In the World Bank report, economists looked at the effects of specific policies in six regions – Brazil, China, the European Union, India, Mexico, and the United States – that are both leaders in the world economy and global emissions.

None of the policies involved putting an economy-wide price on carbon emissions. Instead, the bank used computer modelling to gauge the effects of specific measures – such as installing dedicated bus lanes in India or clean cook stoves in China, or introducing more efficient air conditioning and other building systems in Mexico.
The annual benefits of those policies included GDP growth of between $1.8tn and $2.6tn – which was an estimated 1.5% higher than under a business as usual scenario, the bank said.

It said the pro-climate pro-climate policies would have other knock-on benefits including avoiding 94,000 deaths a year due to air pollution.
Dedicated bus lanes, clean cook stoves, and "more efficient air conditioners". Yup, seriously. Nevermind the resource extraction that will have to occur to build new "more efficient air conditioners" for Mexico, or the tar and roadwork that will go into "dedicated bus lanes". and clean cook stoves in China? Wow, that should surely offset their industrial pollution. These measures will definitely "grow the world economy" because we will be producing more stuff to replace the current stuff so it will "grow the economy" for the same reason that "planned obsolescence" grows the economy but in the process we will have to extract and deploy numerous resources and consume plenty of carbon for the output. It should be no surprise that the World Bank put out this report as surprising as it might be to most people because what are they advocating, really? Buying more stuff which will likely require government or personal loans for the initiatives. Hmm.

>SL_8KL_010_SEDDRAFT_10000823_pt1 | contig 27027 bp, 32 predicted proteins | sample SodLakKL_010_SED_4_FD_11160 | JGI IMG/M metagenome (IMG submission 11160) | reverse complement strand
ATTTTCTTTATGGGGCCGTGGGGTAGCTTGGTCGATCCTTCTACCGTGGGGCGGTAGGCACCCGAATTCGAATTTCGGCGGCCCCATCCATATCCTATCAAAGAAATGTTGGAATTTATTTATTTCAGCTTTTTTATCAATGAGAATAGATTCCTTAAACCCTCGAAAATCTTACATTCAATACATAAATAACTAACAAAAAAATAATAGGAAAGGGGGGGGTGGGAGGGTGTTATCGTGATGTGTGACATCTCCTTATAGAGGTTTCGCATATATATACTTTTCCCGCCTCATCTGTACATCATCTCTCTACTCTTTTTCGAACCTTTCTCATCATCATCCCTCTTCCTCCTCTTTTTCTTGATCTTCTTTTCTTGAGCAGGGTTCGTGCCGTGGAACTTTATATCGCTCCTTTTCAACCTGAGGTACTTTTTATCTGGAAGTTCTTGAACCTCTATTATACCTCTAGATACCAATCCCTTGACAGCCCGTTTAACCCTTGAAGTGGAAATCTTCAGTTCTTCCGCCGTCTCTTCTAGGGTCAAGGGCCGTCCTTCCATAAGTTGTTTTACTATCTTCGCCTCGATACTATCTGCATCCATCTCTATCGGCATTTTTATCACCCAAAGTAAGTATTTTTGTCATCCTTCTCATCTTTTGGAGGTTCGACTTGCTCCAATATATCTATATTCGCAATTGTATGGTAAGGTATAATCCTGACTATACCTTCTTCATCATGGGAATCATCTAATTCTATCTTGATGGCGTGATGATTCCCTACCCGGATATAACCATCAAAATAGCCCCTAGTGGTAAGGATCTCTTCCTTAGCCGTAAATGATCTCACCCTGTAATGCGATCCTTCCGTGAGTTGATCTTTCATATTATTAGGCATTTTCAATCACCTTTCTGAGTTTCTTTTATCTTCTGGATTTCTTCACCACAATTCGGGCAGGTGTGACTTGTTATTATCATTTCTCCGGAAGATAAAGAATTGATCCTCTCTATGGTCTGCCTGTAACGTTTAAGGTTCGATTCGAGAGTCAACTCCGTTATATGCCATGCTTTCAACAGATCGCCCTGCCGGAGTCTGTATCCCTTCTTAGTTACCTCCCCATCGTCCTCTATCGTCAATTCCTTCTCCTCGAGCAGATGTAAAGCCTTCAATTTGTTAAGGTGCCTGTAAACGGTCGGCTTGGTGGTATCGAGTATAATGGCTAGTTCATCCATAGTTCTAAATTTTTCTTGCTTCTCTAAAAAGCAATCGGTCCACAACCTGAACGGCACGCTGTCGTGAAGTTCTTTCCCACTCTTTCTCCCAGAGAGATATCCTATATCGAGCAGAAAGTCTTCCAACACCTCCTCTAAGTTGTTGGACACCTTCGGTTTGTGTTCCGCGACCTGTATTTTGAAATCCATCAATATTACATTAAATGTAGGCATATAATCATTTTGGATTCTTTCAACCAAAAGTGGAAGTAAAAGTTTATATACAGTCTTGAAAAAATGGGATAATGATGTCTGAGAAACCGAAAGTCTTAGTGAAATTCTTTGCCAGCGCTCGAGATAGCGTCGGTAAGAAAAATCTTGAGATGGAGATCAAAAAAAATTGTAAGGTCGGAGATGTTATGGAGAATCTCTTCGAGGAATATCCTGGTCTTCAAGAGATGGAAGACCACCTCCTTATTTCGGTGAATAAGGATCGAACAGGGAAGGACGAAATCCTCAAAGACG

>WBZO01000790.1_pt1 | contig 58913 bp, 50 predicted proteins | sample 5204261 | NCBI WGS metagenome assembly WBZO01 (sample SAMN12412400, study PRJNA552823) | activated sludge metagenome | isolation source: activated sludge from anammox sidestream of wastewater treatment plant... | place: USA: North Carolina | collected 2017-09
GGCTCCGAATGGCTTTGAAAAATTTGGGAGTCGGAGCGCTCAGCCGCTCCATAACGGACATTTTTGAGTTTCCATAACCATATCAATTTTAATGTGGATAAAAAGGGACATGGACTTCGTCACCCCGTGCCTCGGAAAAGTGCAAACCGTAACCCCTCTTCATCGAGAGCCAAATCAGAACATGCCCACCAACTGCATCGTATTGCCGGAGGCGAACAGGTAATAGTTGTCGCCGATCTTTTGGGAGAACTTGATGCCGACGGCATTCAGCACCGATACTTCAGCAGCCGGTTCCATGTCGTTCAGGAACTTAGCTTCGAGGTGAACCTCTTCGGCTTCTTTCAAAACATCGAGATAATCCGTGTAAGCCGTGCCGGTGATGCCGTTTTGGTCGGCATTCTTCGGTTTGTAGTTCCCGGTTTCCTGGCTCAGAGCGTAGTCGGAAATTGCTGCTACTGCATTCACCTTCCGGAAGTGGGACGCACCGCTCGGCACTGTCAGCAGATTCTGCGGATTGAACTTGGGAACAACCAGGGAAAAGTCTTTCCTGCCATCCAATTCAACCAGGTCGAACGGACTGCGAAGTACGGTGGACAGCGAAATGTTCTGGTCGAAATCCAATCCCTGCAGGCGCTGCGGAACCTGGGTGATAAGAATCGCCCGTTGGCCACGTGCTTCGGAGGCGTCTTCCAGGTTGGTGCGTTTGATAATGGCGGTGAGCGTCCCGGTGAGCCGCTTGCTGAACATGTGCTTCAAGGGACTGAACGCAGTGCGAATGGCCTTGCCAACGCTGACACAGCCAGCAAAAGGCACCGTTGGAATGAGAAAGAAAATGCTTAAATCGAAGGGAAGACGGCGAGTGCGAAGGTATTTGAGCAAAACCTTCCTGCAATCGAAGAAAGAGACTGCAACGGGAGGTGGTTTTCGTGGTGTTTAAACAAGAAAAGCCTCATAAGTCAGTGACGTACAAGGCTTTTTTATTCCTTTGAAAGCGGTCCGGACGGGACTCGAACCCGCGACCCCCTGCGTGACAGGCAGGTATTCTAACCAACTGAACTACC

The peoples economy is suffering from our pursuit of oil

The idea a carbon tax (or no carbon tax) will enhance the people's economy and not the oligarch's economy is already a big fat lie. Our politicians are paying lip service to economic growth and climate policy but the tragedy of Lac-Megantic and the resulting losses show that universal "economic growth" and the people's economy isn't really the focus.
Most of those who died in the blast were at the Musi-Cafe, a popular waterfront bar. Its owner, Yannick Gagne, who was at home that night, is among the business owners trying to rebuild.

Gagne says he can imagine bands playing to crowds on the waterfront deck of his rebuilt bar, but he is not sure when it will happen. Like many businesspeople, he has a spot to rebuild but is waiting for the provincial government to calculate the amount of assistance he will receive.

"In the best case it will be September, but it could be later," he said, standing amid wood and metal frames in a zone set up by the government for dislodged businesses. "The problem is we don't know how much assistance we are getting from the government, and that is slowing us down. We've been waiting for an answer for months."

Quebec's Ministry of Municipal Affairs said some $4.3 million has been disbursed among 147 businesses that sought aid in the wake of the derailment. An additional 97 requests are still unresolved. A spokeswoman declined to comment on their progress.

That aid is part of more than $200 million that has been doled out by the governments of Quebec and Canada. Most of that has gone toward the cleanup, rebuilding infrastructure and support to municipal and non-governmental bodies.


The one tangible sign of recovery - the return of freight trains last December - is also one of the town's biggest worries. The train is a constant reminder of the tragedy.

"I hear it 15 minutes before it arrives. I see it, I watch it go by my window," said Helene Metivier, 50, who owns an inn just outside the blast zone. "It is hard. I live with this memory and fear."